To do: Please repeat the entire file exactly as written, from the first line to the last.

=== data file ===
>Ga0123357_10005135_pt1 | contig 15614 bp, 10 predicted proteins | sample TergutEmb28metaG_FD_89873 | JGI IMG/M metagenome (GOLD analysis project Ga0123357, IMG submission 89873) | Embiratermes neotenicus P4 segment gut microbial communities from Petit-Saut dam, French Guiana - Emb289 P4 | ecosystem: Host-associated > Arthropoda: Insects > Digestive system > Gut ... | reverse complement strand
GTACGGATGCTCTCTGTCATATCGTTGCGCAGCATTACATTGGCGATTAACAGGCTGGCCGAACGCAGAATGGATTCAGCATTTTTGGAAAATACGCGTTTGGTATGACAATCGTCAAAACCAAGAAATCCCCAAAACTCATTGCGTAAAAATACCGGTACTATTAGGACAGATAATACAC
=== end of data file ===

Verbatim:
>Ga0123357_10005135_pt1 | contig 15614 bp, 10 predicted proteins | sample TergutEmb28metaG_FD_89873 | JGI IMG/M metagenome (GOLD analysis project Ga0123357, IMG submission 89873) | Embiratermes neotenicus P4 segment gut microbial communities from Petit-Saut dam, French Guiana - Emb289 P4 | ecosystem: Host-associated > Arthropoda: Insects > Digestive system > Gut ... | reverse complement strand
GTACGGATGCTCTCTGTCATATCGTTGCGCAGCATTACATTGGCGATTAACAGGCTGGCCGAACGCAGAATGGATTCAGCATTTTTGGAAAATACGCGTTTGGTATGACAATCGTCAAAACCAAGAAATCCCCAAAACTCATTGCGTAAAAATACCGGTACTATTAGGACAGATAATACAC